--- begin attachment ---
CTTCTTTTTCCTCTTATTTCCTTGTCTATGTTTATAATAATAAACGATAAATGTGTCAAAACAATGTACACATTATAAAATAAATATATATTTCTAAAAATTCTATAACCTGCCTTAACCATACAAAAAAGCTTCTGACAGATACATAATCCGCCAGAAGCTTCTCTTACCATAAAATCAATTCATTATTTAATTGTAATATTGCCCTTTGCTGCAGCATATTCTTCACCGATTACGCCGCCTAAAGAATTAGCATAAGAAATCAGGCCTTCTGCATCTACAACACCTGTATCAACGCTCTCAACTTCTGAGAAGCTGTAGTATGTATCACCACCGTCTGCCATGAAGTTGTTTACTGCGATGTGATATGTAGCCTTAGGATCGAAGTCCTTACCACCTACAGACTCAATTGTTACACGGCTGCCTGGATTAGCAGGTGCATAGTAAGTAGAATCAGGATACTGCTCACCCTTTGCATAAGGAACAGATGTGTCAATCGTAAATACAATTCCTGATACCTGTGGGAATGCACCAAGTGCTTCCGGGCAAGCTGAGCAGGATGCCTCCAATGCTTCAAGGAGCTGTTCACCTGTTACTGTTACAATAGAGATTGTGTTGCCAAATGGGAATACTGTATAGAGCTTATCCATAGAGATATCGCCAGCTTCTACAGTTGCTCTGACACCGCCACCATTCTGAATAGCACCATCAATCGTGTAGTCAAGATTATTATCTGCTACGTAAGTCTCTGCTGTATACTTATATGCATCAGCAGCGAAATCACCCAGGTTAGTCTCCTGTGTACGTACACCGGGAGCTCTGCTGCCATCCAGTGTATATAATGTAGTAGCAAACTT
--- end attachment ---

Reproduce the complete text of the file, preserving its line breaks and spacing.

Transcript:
CTTCTTTTTCCTCTTATTTCCTTGTCTATGTTTATAATAATAAACGATAAATGTGTCAAAACAATGTACACATTATAAAATAAATATATATTTCTAAAAATTCTATAACCTGCCTTAACCATACAAAAAAGCTTCTGACAGATACATAATCCGCCAGAAGCTTCTCTTACCATAAAATCAATTCATTATTTAATTGTAATATTGCCCTTTGCTGCAGCATATTCTTCACCGATTACGCCGCCTAAAGAATTAGCATAAGAAATCAGGCCTTCTGCATCTACAACACCTGTATCAACGCTCTCAACTTCTGAGAAGCTGTAGTATGTATCACCACCGTCTGCCATGAAGTTGTTTACTGCGATGTGATATGTAGCCTTAGGATCGAAGTCCTTACCACCTACAGACTCAATTGTTACACGGCTGCCTGGATTAGCAGGTGCATAGTAAGTAGAATCAGGATACTGCTCACCCTTTGCATAAGGAACAGATGTGTCAATCGTAAATACAATTCCTGATACCTGTGGGAATGCACCAAGTGCTTCCGGGCAAGCTGAGCAGGATGCCTCCAATGCTTCAAGGAGCTGTTCACCTGTTACTGTTACAATAGAGATTGTGTTGCCAAATGGGAATACTGTATAGAGCTTATCCATAGAGATATCGCCAGCTTCTACAGTTGCTCTGACACCGCCACCATTCTGAATAGCACCATCAATCGTGTAGTCAAGATTATTATCTGCTACGTAAGTCTCTGCTGTATACTTATATGCATCAGCAGCGAAATCACCCAGGTTAGTCTCCTGTGTACGTACACCGGGAGCTCTGCTGCCATCCAGTGTATATAATGTAGTAGCAAACTT